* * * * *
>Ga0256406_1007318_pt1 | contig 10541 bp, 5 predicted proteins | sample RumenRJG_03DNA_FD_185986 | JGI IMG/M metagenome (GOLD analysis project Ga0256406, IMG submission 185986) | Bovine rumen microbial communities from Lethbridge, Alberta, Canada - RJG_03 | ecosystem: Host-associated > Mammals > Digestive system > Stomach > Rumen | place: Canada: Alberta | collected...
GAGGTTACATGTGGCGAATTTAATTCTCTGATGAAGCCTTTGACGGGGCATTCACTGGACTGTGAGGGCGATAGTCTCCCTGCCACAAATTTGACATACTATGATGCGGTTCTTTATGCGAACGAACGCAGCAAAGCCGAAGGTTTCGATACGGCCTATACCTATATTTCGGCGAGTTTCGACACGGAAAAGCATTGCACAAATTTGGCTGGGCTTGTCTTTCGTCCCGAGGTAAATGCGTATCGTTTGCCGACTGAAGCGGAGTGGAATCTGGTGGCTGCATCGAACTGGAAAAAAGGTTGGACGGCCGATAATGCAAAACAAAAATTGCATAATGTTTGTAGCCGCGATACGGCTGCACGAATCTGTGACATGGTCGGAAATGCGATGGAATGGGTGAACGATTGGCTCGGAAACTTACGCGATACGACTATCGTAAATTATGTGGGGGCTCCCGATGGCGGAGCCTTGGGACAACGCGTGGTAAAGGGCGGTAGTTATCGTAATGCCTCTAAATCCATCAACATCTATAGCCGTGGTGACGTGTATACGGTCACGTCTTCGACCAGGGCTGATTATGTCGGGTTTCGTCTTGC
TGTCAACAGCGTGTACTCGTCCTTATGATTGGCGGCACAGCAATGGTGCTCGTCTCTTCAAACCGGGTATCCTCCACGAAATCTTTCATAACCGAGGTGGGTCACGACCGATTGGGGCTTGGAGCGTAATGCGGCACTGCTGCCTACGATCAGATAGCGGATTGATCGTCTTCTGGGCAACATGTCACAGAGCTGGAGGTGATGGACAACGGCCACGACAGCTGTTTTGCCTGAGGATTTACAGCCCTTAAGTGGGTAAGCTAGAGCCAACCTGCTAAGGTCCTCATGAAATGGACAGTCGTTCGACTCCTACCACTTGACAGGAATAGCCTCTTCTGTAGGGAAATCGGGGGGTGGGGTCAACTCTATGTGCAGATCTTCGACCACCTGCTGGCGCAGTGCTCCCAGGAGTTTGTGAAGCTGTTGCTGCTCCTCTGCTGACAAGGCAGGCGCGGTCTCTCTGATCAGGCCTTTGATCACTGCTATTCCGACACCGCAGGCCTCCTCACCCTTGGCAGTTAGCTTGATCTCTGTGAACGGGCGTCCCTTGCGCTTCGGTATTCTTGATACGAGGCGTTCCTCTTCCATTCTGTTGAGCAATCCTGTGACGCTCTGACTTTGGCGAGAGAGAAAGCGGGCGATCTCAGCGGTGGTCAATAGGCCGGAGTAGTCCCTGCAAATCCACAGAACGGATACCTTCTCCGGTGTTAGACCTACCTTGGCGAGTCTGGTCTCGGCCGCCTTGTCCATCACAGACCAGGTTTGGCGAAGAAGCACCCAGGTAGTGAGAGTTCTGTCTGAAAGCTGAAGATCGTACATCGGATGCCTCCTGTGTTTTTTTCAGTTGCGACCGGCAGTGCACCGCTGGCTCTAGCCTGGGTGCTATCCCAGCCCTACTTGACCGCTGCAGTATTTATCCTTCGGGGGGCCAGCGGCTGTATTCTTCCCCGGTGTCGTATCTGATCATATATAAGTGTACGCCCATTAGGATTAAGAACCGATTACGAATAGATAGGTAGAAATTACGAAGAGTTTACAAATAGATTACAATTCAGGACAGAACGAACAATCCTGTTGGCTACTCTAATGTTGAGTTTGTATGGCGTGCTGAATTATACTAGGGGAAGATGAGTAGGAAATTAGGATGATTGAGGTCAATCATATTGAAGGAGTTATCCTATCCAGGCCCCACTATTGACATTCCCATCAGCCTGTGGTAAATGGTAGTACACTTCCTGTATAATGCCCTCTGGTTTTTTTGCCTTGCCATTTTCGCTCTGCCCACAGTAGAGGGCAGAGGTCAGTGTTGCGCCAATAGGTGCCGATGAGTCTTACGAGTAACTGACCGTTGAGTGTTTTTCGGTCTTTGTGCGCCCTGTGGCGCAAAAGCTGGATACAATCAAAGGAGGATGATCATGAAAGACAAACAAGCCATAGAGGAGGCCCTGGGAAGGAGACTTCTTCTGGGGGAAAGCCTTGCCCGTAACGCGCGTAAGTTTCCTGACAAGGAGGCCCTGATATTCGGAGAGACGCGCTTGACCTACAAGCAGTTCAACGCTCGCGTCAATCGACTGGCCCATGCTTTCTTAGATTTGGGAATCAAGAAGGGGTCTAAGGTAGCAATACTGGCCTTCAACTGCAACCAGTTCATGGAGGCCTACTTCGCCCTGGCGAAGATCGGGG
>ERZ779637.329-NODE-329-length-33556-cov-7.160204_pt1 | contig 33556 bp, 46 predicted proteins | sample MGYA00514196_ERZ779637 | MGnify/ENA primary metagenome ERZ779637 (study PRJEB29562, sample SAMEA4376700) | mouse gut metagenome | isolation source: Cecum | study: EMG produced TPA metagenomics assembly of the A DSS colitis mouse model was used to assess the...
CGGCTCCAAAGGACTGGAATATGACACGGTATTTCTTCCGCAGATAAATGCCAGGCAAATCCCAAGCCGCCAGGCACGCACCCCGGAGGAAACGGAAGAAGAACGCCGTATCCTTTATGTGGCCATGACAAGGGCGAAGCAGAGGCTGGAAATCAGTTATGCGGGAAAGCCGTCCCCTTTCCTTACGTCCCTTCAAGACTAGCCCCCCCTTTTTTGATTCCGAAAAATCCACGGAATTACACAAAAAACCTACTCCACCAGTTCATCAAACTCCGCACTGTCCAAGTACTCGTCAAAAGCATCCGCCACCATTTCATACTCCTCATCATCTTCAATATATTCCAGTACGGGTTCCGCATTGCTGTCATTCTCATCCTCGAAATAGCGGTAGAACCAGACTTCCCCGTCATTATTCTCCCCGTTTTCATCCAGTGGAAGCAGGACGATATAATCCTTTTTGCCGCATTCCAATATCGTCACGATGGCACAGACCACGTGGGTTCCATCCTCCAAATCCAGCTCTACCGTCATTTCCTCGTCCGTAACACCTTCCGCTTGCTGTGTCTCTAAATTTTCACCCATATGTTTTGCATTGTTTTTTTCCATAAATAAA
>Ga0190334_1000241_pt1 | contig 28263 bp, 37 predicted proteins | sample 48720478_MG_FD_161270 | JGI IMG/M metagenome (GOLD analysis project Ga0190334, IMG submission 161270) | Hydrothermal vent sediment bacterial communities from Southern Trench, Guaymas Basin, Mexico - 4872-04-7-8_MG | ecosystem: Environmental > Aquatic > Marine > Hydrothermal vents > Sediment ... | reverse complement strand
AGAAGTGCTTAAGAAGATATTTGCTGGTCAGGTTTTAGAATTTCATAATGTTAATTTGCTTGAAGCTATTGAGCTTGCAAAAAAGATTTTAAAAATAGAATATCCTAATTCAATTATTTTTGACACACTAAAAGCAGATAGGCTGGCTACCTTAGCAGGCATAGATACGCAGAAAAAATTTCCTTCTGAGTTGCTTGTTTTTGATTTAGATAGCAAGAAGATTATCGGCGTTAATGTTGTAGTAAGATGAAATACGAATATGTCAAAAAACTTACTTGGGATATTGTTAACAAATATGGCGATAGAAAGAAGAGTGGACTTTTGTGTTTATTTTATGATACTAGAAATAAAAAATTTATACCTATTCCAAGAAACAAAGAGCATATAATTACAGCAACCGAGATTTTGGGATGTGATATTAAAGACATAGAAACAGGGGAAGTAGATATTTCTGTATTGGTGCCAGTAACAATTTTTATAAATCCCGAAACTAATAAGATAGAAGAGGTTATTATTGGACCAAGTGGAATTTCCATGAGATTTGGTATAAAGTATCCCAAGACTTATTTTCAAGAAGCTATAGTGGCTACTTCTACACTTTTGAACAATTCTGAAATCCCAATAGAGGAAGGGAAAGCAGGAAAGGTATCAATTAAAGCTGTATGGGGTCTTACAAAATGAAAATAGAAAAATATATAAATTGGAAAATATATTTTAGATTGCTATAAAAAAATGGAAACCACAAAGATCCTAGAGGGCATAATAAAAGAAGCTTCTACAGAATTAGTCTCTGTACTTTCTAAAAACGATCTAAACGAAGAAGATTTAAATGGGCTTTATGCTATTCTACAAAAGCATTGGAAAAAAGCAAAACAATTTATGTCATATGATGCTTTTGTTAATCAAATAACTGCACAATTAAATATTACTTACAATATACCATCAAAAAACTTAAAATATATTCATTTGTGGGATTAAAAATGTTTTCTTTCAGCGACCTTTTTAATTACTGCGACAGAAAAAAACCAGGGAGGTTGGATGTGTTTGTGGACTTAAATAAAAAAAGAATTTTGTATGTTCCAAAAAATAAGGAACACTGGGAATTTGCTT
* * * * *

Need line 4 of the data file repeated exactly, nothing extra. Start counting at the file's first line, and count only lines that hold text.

>ERZ779637.329-NODE-329-length-33556-cov-7.160204_pt1 | contig 33556 bp, 46 predicted proteins | sample MGYA00514196_ERZ779637 | MGnify/ENA primary metagenome ERZ779637 (study PRJEB29562, sample SAMEA4376700) | mouse gut metagenome | isolation source: Cecum | study: EMG produced TPA metagenomics assembly of the A DSS colitis mouse model was used to assess the...